Earlier in 2018, he won the $US5,000 Public Engagement with Science Award from the American Association for the Advancement of Sciences, and in 2017 he collected the $US15,000 Stephen H Schneider Award for Outstanding Climate Science Communication. And there was another award from the Geoscience Teachers’ Association.
Mann likes to be portrayed as a plucky underdog battling detractors financed by ‘coal barons’ and suchlike. He has bravely testified to Congress, ‘knowing that such appearances will bring him under withering, partisan-fuelled attacks.’ (Sceptic scientists such as Judith Curry and Roy Spencer give testimony there without preening as martyrs). Mann’s American Geophysical Union citation called him ‘an unflinching and courageous defender of the principles of free and open scientific investigation and the urgency of combating misinformation with the scientific facts of climate change. He has done so at great personal cost, persevering through terrifying death threats, organized smear campaigns, and protracted lawsuits.’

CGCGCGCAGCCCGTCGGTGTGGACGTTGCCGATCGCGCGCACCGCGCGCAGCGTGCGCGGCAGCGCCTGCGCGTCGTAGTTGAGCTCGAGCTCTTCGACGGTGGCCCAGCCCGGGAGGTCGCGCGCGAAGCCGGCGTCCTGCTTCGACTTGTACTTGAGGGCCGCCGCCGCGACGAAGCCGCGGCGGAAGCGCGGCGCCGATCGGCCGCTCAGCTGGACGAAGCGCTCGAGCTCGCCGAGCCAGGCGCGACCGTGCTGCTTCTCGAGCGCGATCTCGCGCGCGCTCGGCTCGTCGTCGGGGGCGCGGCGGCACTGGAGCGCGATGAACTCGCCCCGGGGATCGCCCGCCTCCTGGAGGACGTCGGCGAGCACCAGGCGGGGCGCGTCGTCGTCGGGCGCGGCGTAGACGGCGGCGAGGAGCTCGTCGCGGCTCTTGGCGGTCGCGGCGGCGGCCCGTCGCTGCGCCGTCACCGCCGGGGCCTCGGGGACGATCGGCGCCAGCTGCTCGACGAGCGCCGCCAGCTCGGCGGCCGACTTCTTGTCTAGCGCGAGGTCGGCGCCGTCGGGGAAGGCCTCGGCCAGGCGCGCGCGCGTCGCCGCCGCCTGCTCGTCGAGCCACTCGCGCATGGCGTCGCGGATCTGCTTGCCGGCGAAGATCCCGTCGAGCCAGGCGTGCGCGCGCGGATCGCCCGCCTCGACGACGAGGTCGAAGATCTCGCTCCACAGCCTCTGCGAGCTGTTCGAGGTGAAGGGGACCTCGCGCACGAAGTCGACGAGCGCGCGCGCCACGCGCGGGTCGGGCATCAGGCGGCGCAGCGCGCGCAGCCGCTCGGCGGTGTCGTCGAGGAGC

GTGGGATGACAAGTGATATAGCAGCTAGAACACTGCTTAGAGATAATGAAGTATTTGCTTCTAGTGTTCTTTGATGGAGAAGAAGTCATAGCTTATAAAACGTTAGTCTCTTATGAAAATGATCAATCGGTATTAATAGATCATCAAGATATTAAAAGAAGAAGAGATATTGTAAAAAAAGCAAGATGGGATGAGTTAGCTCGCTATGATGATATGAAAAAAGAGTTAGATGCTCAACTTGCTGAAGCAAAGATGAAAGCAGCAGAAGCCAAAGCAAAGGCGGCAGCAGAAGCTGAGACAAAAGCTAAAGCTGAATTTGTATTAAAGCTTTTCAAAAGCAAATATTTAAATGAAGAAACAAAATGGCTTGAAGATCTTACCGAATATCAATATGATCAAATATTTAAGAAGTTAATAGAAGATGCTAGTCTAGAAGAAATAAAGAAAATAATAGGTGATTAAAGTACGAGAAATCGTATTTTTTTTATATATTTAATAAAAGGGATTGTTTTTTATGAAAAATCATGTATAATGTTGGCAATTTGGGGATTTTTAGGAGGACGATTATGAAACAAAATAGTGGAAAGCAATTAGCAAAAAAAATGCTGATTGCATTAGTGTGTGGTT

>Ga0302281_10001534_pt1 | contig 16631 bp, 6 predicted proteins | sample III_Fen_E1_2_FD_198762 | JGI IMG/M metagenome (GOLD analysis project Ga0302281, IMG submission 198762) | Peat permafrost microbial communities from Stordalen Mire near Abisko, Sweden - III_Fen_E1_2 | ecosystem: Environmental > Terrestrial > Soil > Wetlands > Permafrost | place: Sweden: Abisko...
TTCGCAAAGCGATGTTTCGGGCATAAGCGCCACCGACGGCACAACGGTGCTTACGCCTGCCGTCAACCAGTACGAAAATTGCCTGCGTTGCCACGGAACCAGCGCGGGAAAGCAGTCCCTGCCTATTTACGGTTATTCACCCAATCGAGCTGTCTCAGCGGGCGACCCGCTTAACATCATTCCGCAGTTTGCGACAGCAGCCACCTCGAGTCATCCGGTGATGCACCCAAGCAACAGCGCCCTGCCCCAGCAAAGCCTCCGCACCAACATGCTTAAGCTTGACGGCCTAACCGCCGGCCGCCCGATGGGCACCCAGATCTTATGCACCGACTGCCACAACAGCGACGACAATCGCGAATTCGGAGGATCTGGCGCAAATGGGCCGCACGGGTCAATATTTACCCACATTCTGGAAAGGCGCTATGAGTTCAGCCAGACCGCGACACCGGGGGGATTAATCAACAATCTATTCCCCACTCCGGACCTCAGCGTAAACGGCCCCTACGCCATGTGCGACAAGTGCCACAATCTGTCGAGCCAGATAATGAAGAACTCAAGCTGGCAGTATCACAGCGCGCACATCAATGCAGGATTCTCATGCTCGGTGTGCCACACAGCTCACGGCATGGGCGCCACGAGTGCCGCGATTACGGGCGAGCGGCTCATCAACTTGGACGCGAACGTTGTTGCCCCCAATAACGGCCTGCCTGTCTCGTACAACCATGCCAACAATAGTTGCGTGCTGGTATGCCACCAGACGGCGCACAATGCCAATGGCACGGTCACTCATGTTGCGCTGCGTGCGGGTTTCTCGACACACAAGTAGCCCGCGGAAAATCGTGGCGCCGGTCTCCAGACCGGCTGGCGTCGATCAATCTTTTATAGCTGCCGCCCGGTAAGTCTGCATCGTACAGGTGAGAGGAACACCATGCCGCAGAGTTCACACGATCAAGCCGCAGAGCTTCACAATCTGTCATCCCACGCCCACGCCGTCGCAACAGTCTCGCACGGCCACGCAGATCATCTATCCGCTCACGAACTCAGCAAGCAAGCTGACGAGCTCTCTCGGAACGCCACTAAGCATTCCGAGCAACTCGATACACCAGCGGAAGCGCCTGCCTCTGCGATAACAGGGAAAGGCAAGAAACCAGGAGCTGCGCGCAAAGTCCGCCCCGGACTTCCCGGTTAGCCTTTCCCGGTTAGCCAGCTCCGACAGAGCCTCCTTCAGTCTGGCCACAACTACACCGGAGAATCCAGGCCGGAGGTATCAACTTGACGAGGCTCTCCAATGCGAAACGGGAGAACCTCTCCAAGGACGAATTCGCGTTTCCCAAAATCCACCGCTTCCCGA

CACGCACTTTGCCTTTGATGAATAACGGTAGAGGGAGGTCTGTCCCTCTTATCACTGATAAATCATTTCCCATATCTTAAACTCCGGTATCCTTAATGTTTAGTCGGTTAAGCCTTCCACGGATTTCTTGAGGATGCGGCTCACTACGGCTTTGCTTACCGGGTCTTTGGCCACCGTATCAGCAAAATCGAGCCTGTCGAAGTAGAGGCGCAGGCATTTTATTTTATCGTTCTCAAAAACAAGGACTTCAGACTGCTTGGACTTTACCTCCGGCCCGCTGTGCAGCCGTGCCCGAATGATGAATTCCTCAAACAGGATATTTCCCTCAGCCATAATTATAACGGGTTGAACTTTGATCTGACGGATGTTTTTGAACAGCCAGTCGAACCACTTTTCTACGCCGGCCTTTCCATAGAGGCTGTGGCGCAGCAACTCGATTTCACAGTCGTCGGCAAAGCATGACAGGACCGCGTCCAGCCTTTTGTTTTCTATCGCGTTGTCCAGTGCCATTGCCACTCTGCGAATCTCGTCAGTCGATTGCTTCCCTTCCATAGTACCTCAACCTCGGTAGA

Wait! Stop it there! The reality is that the well-funded Mann himself launched the ‘protracted lawsuits’ against critics Dr Tim Ball and Mark Steyn and National Review nine years ago. Mann ever since has bounced the cases around the North American legal system at million-dollar legal costs and untold stress to Ball and Steyn. Ball last year finally won in court when Mann missed deadlines for promised production of his climate data. The case against Steyn (who is counter-suing) lingers unresolved. It’s all looking similar to Jarndyce v Jarndyce in Dickens’s Bleak House.